Farmers Week New Scientist Live is bringing farming back to the public on October 7-9 in London.
Few careers are as full of opportunity as agriculture. But it’s not just future breeders and crop growers that the industry needs, but also fresh talent from traditional recruiting grounds to drive innovation in the sector.
That’s why, with the help of industry organizations and businesses, we’ll be revitalizing the sector through the Future of Food & Agriculture exhibition, which wowed audiences in Manchester earlier this year.
See also: Farming career: Working as a pig department manager
Feed the World Stage
Together with our partners, we have developed a program of talks to educate and inform non-agricultural audiences about agriculture.
Speakers on the Feed The World Stage will look at global challenges such as climate change, feeding a growing population, managing extreme weather and why the food and agriculture sector is part of the solution.
They’ll do their best to bust some mainstream media myths and answer questions like how indoor agriculture might scale in the future, whether lab-based meat is really something consumers want, and why farming needs hydrogen energy.
About New Scientist Live
The world’s largest science and technology festival is held in London on October 7-9. Approximately 25,000 people are expected to attend the event in person over the three days, and more than 3,000 virtual audiences will log in to participate.
Together with our partners, we are on a mission to bring fresh blood to the sector by spreading the word that agriculture is one of the most exciting and cutting-edge industries out there.
Interactive exhibits will give visitors a hands-on experience of some of the developments and prove that a career in agriculture is anything but low-tech, low-skilled and slow-moving.
From the large set that help dig and harvest our crops to the tiny organisms that live in our soil, visitors will be able to experience the multifaceted aspects of food production.
For the first time at the London event, there will be a dedicated schools day on Friday 7 October, giving students an exclusive opportunity to speak to exhibitors and gain an insight into the wide range of Stem careers agriculture can offer.
Big set, big ambitions
With a 10m combine from Agco and one of John Deere’s latest tractors, the Future of Food and Agriculture exhibit will be a magnet for machine enthusiasts. Visitors can sit in the driver’s seat, hear how the machines work and enjoy a telemetry demonstration that explains how farmers are using data to improve yields.
“We’re treated as a ‘closed shop’ and if you’re not from farming or have connections, then you can’t get a job. We all know that’s not the case,” says Richard Charles, manager of aftersales training, dealer training and business development at Agco.
“We are actively trying to plant a small seed in the minds of the next generation that the ag industry is a viable career path. If you want to be an engineer, why not try agricultural engineering?’ adds.
Chris Wiltshire, John Deere’s UK and Ireland marketing manager, says: “We want people with no previous experience of farming or tractors to be able to jump in and see what a truly modern cab looks like inside and have a conversation. With people who work at John Deere and can explain the career paths open to them.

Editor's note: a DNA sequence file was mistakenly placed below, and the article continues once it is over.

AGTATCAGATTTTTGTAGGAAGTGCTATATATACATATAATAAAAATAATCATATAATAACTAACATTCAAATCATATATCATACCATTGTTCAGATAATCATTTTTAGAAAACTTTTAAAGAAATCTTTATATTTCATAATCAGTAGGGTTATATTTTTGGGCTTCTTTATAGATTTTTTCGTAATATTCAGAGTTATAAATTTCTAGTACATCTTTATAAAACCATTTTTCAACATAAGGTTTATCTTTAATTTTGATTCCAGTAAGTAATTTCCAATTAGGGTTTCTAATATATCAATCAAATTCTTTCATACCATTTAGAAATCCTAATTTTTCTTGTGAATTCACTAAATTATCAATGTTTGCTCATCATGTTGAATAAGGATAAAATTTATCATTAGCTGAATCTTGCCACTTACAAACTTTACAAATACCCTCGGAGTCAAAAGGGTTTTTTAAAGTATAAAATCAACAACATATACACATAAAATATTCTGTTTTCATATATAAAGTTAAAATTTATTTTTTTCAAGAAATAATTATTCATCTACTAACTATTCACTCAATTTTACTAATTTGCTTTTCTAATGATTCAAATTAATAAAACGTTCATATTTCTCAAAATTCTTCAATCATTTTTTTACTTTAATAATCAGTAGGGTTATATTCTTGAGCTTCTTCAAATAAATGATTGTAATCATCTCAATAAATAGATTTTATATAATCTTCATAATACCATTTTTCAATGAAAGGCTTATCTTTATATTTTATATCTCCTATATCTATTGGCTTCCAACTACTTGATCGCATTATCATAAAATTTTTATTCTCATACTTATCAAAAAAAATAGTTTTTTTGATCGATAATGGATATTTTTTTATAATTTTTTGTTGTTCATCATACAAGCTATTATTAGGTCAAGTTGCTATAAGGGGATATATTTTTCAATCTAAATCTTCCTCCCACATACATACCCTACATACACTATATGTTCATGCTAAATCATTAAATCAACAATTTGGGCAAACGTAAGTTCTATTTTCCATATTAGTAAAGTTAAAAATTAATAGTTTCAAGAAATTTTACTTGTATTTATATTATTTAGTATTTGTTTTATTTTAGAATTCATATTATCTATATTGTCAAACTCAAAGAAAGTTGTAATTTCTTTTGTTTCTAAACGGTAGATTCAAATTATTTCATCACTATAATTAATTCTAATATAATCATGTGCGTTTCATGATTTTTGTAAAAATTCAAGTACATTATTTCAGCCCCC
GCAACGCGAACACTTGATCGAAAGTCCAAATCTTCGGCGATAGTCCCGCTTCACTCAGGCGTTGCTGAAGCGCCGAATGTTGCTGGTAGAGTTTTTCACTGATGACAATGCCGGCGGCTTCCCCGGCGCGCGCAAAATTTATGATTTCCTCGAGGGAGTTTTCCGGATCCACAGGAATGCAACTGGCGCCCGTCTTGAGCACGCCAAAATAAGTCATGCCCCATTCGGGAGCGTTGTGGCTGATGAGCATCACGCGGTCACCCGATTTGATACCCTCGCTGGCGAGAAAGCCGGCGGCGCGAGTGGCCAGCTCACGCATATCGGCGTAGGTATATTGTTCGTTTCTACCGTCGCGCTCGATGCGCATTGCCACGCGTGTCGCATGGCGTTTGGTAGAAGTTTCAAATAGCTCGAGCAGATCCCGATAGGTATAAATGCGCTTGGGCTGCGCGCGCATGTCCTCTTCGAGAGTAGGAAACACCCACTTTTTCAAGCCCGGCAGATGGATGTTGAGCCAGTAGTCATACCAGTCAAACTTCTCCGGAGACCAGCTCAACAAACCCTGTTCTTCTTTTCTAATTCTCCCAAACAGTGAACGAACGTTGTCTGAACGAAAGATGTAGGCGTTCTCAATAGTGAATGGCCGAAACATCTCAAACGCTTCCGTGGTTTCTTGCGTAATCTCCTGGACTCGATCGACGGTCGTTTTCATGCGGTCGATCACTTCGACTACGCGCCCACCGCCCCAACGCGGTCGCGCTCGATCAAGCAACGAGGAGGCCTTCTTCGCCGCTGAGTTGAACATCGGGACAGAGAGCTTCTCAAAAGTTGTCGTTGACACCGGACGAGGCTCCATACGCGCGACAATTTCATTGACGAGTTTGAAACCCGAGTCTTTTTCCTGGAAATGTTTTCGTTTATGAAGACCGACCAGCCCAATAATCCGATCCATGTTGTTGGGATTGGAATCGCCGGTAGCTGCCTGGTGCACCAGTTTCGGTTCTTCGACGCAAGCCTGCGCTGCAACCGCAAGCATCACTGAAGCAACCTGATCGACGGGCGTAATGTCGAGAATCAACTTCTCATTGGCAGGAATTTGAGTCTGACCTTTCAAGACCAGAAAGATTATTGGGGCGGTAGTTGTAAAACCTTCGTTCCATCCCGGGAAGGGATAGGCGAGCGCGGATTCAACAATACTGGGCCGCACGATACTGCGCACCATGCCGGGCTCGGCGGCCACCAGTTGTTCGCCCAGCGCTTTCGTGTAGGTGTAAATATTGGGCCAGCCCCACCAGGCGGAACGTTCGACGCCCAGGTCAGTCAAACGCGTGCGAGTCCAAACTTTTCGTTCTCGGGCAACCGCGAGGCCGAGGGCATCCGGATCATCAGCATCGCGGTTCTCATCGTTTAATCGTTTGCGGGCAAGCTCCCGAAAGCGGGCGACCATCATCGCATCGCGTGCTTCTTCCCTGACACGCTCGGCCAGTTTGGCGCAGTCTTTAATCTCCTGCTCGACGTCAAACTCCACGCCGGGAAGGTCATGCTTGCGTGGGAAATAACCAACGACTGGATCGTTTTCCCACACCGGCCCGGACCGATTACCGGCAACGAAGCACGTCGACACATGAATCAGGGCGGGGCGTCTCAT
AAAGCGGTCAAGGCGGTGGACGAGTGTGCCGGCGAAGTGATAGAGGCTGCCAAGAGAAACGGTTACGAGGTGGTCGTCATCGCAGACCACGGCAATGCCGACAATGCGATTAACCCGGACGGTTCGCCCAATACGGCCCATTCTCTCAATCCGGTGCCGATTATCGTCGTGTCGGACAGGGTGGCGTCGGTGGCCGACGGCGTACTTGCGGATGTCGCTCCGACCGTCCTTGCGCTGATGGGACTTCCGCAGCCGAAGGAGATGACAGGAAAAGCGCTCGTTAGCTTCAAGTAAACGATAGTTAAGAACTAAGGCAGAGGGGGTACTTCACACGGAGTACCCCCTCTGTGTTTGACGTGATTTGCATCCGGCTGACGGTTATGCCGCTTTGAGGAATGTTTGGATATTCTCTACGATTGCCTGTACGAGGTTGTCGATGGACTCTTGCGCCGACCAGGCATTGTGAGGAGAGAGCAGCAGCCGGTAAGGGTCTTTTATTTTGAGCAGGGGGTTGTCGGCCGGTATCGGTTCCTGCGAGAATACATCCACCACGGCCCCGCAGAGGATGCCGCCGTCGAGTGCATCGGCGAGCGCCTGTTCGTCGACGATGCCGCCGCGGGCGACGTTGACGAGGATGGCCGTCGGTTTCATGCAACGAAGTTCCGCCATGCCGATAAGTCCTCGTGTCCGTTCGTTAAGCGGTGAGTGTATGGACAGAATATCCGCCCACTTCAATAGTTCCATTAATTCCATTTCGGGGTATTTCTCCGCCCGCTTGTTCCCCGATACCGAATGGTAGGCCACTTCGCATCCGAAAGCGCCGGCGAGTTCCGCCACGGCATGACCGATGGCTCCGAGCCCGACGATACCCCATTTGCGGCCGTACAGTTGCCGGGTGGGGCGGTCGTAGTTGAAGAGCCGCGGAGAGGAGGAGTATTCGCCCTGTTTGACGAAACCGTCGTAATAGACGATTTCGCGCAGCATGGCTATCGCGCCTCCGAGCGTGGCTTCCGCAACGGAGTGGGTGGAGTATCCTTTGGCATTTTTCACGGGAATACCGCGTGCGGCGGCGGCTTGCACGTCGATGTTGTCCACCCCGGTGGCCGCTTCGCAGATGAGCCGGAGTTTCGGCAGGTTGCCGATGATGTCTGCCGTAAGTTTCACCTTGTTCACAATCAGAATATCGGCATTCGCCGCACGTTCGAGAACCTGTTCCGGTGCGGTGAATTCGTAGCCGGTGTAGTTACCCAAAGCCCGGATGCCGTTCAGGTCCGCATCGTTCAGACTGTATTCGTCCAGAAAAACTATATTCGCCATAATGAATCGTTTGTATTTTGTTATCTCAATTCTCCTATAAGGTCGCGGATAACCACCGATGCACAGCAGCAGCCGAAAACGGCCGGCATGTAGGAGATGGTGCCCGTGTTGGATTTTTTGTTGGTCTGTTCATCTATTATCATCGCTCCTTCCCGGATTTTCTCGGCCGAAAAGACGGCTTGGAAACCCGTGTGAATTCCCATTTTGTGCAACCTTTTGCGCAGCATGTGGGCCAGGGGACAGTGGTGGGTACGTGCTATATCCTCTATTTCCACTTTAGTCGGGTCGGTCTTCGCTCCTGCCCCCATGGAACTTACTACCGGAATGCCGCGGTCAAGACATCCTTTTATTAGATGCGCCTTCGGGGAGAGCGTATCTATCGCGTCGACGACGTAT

Precision agricultural machinery company Garford will bring one of its innovative weeders. “Farm equipment is high-tech and will become even more so in the future,” says managing director Jonathan Henry.
The Garford team – and the 4m In Row demo machine – will be on hand to welcome future data scientists, engineers, technicians and marketing professionals and explain why the equipment industry is a critical link in enabling farmers and growers to produce food to feed the world. .
“One of our biggest challenges is attracting skilled engineers,” says Kuhn managing director Sian Pritchard. The company will also give attendees an exciting seeding demonstration and invite them to see how Maxima uses GPS technology to create the incredible “Moon Landing” corn maze.
What else is on the show?
Bugs and burps
“Insects and creepy crawlies will abound, as well as experts on hand to answer questions about Rothamsted’s ground-breaking science,” said James Clarke, head of communications and public relations.
“We’ll look at the myths and reality behind the beetle’s often-reported decline, give the public a chance to become DNA soil science detectives, and find out how big cow burps could be made more climate-friendly.”
Seeds are life
“KWS will demonstrate how plant breeding plays a key role in providing sustainable solutions for farmers,” said breeding station manager Gillian Covey.
Visitors will be encouraged to identify the plant from which the seeds grow, as well as the products they go to make.
Prizes will be offered for correctly matched plants, seeds and crops. “We aim to stimulate people’s interest in finding the plant breeders and agricultural researchers of the future.”
Representatives from both the University of Manchester and the Royal Agricultural University will be on hand to equip the next generation of graduates to respond to some of the most pressing global challenges we face – not least food security.
“We aim to educate and inspire the next generation about the wide range of opportunities and careers that can make a real difference in our sector,” says Liam Dawson, RAU’s Head of Student Enrollment.
The Future of Food and Agriculture team
Farmers Week Working with these organizations to bring the Future of Food & Agriculture exhibition to New Scientist Live.